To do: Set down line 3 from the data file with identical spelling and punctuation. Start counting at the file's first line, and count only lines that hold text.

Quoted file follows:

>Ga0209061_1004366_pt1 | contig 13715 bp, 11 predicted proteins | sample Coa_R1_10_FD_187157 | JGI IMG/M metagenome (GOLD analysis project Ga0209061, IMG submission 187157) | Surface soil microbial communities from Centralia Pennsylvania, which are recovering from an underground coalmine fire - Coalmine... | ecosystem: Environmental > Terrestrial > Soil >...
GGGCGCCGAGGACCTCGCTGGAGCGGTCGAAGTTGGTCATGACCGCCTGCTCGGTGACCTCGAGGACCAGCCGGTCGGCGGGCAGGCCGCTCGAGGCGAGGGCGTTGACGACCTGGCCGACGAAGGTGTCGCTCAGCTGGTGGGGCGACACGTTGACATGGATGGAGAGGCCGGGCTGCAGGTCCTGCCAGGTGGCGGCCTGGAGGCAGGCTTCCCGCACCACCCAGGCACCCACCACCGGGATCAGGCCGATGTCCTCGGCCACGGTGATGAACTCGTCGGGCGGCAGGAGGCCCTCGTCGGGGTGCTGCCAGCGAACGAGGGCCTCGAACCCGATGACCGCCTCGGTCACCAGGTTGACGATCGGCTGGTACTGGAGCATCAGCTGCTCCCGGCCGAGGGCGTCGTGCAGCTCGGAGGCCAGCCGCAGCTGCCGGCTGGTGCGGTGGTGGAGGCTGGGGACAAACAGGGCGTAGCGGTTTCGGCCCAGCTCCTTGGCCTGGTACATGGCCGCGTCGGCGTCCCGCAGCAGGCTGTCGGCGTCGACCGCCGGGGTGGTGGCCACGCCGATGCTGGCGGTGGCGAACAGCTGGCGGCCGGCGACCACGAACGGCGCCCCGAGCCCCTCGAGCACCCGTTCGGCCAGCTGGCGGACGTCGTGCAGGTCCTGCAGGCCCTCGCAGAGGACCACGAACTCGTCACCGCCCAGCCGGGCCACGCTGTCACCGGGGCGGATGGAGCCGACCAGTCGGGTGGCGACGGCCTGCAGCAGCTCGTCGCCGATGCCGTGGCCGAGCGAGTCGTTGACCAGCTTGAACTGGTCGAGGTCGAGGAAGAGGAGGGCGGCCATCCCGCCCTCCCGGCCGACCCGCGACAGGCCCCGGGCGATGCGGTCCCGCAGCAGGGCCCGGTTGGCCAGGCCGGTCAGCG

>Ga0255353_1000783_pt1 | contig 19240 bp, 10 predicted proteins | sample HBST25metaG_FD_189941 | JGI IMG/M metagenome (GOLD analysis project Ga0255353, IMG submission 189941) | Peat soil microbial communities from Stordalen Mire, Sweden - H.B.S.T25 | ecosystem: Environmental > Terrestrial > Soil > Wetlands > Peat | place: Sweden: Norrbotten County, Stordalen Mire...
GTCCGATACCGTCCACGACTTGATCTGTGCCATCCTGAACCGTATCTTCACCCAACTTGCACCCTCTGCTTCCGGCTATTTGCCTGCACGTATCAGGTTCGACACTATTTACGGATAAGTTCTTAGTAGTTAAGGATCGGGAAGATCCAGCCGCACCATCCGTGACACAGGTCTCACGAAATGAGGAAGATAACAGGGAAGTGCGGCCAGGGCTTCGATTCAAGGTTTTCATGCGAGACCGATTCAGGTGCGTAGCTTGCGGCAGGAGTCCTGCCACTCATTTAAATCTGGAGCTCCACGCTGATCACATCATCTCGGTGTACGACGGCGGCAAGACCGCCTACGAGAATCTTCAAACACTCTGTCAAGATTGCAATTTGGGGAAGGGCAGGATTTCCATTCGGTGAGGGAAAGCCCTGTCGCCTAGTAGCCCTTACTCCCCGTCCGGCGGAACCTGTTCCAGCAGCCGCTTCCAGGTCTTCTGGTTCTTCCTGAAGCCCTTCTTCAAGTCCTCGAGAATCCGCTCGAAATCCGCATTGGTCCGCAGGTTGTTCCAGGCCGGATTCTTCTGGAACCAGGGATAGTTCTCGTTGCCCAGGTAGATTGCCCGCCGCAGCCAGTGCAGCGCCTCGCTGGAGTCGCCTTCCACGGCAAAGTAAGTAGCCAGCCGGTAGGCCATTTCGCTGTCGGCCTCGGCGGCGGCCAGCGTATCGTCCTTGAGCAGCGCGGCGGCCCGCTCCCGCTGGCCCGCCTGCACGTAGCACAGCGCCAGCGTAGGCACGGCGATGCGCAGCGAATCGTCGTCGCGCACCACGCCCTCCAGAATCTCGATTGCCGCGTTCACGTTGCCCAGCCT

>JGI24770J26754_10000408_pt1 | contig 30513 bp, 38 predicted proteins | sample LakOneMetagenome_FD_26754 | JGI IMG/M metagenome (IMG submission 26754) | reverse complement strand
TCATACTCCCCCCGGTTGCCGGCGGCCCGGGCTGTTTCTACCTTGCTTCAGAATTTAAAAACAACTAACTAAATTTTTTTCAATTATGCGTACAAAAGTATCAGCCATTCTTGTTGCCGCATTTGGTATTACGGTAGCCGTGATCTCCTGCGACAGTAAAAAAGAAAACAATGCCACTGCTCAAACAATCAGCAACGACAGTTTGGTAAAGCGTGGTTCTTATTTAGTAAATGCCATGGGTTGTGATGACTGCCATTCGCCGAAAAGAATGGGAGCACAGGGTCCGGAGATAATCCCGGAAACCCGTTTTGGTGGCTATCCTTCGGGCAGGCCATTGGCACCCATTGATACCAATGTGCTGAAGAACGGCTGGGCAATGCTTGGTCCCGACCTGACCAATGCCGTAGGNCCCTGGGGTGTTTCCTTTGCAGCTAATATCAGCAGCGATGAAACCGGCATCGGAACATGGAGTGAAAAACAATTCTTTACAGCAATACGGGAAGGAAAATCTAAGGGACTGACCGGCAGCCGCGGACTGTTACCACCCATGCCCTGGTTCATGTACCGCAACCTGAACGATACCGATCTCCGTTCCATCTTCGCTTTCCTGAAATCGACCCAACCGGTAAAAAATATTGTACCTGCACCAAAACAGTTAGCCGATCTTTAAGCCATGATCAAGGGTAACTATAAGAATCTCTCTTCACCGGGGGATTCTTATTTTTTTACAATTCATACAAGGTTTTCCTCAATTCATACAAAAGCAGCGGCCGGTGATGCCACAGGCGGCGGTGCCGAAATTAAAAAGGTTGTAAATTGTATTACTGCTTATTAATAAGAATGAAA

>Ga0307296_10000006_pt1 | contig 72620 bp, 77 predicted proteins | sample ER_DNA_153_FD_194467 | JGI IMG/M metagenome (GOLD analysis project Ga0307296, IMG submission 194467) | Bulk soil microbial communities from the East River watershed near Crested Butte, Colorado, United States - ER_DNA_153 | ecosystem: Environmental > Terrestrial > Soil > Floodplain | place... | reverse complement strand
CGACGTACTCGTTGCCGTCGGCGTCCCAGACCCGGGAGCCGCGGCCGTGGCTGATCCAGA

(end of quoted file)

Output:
>Ga0255353_1000783_pt1 | contig 19240 bp, 10 predicted proteins | sample HBST25metaG_FD_189941 | JGI IMG/M metagenome (GOLD analysis project Ga0255353, IMG submission 189941) | Peat soil microbial communities from Stordalen Mire, Sweden - H.B.S.T25 | ecosystem: Environmental > Terrestrial > Soil > Wetlands > Peat | place: Sweden: Norrbotten County, Stordalen Mire...